Many Private Roads have signs indicating Speed Limits below the those prescribed by legislation (eg 5mph in along a service road). It can be argued that the landowner can attempt to enforce these limits by arguing that travelling in excess of the given speed limit breaks a contract, and or, results in trespass. Therefore in these situations OpenStreetMap should use the Speed Limit set by the landowner?

Speed Limit Table

Basic table of UK speed limits evolved from one on wikipedia but I've noticed that wikipedia and other tables exclude vehicles mentioned in some legislation. I'll try to add these later. (eg Invalid Carriages have speed limits on 20mph on single & dual carriageway roads (but what's an invalid carriage?)). There are also speed limits for mobility scooters.

I'm sure there is a machine readable concept elsewhere on OSM wiki (?) and I'm wondering if the same thing would be of use for speed limits.

The tags used below are not all used in OpenStreetMap

Furthermore, the following speed limit tags can reasonably be argued to be too complicated and unlikely to ever be properly used

United Kingdom - National speed limits by vehicle type and speed limit designation type
UK:sign_private UK:zone_20 UK:zone_40 UK:sign_20 UK:sign_30 UK:sign_40 UK:sign_50 UK:sign_60 UK:nsl_restricted UK:nsl_single UK:nsl_dual UK:motorway
Cars, motorcycles, and

car-based van up to 2 tonnes MLW

? 20 mph 40 mph 20 mph 30 mph 40 mph 50 mph 60 mph 30 mph 60 mph 70 mph 70 mph
Buses, coaches, minibuses up to 12m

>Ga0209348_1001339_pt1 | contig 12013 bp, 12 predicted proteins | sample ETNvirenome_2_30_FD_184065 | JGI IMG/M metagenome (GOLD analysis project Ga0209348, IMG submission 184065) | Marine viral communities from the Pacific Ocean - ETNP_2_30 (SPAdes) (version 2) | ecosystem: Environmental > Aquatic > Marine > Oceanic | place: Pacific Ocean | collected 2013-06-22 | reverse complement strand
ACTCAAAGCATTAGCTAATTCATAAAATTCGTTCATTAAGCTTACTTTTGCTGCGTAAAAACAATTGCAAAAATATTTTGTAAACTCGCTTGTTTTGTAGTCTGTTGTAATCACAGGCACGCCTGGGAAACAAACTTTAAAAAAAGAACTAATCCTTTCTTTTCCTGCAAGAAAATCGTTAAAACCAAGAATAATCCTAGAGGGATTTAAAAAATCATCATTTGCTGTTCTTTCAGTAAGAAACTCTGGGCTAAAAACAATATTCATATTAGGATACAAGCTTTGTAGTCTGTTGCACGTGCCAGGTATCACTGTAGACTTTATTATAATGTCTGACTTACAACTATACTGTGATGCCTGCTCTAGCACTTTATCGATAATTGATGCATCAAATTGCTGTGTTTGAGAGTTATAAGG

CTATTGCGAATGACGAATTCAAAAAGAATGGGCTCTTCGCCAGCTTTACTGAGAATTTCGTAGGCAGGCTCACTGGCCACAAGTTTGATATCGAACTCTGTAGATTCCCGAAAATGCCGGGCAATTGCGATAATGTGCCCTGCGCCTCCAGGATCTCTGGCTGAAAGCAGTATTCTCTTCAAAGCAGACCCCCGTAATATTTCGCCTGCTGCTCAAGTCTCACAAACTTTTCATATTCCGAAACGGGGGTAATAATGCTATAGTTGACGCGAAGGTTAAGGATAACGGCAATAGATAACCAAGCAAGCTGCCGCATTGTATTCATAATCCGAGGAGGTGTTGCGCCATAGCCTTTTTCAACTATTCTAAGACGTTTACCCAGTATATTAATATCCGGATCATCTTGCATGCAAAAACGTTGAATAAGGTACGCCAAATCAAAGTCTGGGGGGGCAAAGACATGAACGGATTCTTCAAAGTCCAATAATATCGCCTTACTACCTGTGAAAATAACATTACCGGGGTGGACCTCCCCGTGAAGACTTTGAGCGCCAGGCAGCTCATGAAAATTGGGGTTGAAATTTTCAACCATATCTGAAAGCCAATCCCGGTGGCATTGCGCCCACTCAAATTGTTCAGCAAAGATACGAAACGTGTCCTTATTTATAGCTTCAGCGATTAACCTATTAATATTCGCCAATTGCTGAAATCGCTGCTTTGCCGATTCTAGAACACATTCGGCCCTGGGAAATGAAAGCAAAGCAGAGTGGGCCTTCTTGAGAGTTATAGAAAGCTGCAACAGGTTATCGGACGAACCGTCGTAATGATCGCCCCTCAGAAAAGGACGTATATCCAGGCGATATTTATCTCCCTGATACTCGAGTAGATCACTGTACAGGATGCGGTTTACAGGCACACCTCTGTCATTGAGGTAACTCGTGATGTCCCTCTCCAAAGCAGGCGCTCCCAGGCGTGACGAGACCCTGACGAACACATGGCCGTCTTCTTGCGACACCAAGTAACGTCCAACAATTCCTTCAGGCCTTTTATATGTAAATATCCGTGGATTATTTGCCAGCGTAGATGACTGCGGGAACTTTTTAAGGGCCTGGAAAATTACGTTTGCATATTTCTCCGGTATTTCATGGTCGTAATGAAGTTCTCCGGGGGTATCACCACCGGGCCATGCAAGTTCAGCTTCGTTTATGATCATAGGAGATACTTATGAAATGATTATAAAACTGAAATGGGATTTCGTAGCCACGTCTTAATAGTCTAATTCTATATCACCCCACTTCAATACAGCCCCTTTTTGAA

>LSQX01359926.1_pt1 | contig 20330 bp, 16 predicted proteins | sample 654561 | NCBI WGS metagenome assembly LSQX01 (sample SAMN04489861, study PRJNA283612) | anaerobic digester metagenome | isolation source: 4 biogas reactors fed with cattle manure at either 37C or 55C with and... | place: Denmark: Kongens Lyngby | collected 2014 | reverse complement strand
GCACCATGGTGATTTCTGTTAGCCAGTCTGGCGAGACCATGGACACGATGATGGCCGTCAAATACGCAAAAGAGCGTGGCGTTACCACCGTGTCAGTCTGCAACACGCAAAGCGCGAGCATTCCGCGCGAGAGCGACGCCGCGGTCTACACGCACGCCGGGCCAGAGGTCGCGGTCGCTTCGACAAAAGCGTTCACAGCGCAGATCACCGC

Goods vehicles up to 7.5 tonnes MLW
? 20 mph 40 mph 20 mph 30 mph 40 mph 50 mph 50 mph 30 mph 50 mph 60 mph 70 mph
Towing caravans, trailers, or articulated.

Includes cars, motorcycles, and goods
vehicles up to 7.5 tonnes MLW

? 20 mph 40 mph 20 mph 30 mph 40 mph 50 mph 50 mph 30 mph 50 mph 60 mph 60 mph
Goods vehicles over 7.5 tonnes MLW ? 20 mph 40 mph 20 mph 30 mph 40 mph 40 mph 40 mph 30 mph 40 mph 50 mph 60 mph

Note: UK:sign_60 speed limits for vehicles other than cars is created from experience, due to problems finding a definitive official published document

Notes and oddities

Note 1 - Roundabout along dual carriageway appears not to be part of dual carriageway. Therefore it's they are UK:nsl_single

Note 2 - New large coaches and HGV's have speed limiters based on european legislation, with speed limits around 60mph ???? Seems they're set to whole number in mph rather than a direct conversion from kmh.

Note 3 - Motorways are special roads with speed limits provided by 'motorway legislation'. There are a few special roads that are not motorways and at least one of these appears to be officially lacking legislation needed enforce a speed limit. Speed Limits are given by signs but are not enforceable due to missing legislation????????????????